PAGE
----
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Main Event

Planning for your event needs to have attendee experience written all over it. Throughout the planning stages, remind and clarify with the planning team why you want people to attend. What point do you hope to make, or which community do you wish to kick-start? If you know the message you want attendees to take away with them, you can shape your event around achieving exactly that. 

Make sure the content you plan on delivering is well worth listening to, investing that little bit extra into getting subject experts and engaging topics. Attendees want value for their time and money, so don’t skimp out on quantity over quality. Use new technologies and intentional preparation to make sessions interesting and visibly show how customer service tools or the like would work in practice.

Where it might seem rude to not pay attention at a physical event, zoning out is a lot easier to do online and there is a much higher risk of inattentive attendees. Attract attendee attention by mixing up the structure. Ask direct questions to the attendees, such as “what is a featured snippet?” or provide a chance for discussion, through break-out rooms or smaller forums. As there isn’t a chance to physically meet people during coffee breaks, create these spaces online as part of your program. 

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Post Event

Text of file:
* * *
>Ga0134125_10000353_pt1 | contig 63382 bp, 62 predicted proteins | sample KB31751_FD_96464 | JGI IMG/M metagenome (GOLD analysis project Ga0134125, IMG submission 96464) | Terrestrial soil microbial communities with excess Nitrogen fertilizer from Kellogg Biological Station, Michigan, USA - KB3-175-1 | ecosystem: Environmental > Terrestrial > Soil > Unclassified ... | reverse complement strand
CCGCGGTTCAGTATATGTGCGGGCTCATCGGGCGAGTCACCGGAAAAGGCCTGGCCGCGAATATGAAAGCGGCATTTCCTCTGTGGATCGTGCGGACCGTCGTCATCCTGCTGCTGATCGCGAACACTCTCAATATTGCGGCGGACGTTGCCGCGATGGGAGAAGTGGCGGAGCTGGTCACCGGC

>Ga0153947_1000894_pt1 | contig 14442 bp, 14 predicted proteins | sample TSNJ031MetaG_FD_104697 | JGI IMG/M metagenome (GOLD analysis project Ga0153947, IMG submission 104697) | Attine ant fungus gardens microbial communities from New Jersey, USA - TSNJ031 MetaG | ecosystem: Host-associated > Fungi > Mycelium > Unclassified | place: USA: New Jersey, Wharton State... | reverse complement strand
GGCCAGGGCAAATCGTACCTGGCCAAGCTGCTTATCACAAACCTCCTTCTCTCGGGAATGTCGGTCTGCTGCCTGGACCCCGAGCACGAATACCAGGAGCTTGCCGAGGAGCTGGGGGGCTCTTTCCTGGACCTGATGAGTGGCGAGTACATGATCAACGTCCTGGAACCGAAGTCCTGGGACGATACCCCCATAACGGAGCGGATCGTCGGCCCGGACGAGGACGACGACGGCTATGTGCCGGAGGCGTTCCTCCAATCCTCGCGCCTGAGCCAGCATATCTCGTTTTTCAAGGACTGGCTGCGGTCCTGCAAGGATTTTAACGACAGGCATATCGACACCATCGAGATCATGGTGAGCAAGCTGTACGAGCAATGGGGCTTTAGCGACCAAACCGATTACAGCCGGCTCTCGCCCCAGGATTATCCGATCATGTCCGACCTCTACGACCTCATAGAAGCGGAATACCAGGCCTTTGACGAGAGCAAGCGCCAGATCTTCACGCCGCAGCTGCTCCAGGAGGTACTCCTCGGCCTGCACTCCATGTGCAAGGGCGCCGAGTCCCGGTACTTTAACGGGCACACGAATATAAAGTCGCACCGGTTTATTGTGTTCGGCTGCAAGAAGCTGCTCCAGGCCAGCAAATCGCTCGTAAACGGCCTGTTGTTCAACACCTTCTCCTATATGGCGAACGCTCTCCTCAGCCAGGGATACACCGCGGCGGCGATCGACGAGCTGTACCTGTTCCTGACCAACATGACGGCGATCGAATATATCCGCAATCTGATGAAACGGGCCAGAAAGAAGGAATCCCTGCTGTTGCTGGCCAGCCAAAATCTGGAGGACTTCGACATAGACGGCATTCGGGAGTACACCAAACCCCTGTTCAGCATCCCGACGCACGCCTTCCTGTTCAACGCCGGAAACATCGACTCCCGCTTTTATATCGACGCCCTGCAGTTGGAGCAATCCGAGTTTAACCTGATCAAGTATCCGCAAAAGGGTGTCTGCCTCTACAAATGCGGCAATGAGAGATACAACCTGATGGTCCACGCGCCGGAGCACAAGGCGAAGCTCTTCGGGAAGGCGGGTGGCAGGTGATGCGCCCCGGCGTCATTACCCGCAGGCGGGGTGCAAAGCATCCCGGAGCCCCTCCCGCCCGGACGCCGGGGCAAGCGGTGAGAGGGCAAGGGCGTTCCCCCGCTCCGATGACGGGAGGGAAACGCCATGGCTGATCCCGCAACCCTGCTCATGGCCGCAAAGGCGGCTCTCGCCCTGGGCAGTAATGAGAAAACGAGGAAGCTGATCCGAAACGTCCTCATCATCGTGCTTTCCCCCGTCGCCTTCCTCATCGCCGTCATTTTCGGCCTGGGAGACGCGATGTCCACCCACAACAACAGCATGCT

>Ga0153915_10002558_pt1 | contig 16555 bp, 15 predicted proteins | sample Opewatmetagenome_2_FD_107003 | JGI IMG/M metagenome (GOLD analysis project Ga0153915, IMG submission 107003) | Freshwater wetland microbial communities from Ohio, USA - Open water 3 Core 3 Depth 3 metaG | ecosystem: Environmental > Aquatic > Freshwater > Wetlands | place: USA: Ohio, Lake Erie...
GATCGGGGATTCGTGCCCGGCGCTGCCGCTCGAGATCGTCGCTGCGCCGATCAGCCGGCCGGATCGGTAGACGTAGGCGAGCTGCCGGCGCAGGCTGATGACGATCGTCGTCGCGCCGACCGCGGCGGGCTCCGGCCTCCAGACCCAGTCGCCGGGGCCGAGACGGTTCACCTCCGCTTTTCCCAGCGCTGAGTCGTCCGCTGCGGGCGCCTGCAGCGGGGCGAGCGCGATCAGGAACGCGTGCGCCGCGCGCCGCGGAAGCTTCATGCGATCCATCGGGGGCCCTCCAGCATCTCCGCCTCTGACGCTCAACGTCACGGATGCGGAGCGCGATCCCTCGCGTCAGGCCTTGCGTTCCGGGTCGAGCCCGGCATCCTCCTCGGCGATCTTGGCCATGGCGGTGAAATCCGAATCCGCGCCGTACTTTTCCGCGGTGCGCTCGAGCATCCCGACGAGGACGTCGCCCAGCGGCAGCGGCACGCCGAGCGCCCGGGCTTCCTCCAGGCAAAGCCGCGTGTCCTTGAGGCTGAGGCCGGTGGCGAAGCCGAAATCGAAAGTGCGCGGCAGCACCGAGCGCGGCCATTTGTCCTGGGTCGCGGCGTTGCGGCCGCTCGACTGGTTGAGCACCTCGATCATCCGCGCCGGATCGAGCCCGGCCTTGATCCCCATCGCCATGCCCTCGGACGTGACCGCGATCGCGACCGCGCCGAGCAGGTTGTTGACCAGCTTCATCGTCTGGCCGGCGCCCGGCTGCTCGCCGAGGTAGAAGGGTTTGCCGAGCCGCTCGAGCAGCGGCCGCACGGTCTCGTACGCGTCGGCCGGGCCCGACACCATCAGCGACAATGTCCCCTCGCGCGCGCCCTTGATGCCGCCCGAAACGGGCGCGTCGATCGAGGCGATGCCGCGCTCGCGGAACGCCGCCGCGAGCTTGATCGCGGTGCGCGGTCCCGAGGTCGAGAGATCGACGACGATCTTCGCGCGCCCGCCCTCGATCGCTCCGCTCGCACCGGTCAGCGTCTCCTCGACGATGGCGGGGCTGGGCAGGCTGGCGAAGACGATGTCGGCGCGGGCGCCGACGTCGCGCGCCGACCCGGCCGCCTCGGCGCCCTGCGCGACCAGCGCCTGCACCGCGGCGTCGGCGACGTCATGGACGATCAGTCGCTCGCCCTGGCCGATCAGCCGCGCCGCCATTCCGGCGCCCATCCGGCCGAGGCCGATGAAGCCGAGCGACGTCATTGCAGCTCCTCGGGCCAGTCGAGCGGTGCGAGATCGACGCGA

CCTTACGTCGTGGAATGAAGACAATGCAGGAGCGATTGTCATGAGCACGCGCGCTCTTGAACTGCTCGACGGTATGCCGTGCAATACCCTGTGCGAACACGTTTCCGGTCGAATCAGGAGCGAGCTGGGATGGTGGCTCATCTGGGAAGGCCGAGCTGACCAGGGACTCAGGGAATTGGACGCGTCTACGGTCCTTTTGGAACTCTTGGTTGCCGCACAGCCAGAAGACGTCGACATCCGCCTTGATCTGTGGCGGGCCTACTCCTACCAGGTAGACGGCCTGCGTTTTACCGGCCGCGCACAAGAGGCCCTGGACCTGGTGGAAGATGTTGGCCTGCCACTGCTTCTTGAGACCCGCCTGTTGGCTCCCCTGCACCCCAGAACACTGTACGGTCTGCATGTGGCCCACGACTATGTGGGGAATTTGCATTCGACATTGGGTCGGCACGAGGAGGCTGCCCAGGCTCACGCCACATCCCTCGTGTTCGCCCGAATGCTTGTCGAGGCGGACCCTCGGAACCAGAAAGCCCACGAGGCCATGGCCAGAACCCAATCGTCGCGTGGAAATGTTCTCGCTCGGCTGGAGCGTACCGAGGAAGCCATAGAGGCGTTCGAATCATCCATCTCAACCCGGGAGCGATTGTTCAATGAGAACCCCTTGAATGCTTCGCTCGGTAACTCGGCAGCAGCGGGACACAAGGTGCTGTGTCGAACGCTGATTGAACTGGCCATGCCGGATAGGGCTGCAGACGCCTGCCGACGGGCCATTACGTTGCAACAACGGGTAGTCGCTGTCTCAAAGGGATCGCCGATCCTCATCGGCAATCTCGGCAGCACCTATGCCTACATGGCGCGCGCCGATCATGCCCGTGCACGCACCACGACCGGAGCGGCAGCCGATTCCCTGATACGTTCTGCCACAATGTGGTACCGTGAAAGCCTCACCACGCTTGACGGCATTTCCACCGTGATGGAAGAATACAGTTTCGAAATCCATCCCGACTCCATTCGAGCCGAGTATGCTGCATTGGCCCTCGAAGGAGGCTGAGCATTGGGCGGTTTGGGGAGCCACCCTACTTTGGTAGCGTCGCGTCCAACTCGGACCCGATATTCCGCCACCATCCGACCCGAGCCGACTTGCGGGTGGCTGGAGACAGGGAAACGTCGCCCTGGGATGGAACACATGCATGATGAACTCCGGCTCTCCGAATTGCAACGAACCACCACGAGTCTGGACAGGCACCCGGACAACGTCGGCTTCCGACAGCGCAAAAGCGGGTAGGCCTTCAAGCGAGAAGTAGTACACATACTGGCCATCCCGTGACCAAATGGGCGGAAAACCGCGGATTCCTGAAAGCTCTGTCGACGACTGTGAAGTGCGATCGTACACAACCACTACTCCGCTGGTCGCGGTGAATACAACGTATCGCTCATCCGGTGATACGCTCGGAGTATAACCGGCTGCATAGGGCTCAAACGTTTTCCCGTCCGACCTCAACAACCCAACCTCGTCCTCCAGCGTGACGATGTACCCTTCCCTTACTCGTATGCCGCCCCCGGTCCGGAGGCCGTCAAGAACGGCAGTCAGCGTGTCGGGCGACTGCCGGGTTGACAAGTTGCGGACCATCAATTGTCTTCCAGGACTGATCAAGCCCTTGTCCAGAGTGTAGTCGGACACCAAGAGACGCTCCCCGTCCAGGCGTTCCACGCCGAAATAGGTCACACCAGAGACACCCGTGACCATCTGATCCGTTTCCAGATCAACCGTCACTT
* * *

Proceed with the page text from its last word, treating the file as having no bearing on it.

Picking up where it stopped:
Your hugely successful event has come to a close, leaving attendees and hosts alike buzzing from the conversations and ideas shared. Yet, the attendee experience continues. You still have the opportunity to engage with attendees positively. Cultivate the skills and knowledge gained through sending out event recordings using virtual fax, keeping event forums open and active, and providing a platform for discussions to continue.

Getting feedback from attendees is a great way to gauge their experience and what could improve it further. This shows you are listening and continuing to put their experience at the center of the event. By evaluating survey findings, you can also find out what sort of follow-up attendees would like – whether regular meetups or networking events would be valued and how frequently.

It’s All About the Attendee

From start to finish, there are so many ways to make your attendees’ experience a great one. Embracing the full journey of this experience – right from the first impression – can open all sorts of doors and present new and exciting options. All it takes is a little focus on what the event looks like from the attendee perspective and letting that shape the event you put on. 

Online events are still relatively uncharted waters, so there is a lot of room for learning, experimenting, and improving. Centering the attendee experience is a good place to start and can inspire mixing up other parts of your events, all for the benefit of the participants. If ever there’s a time to switch up how you plan and host events, it’s now!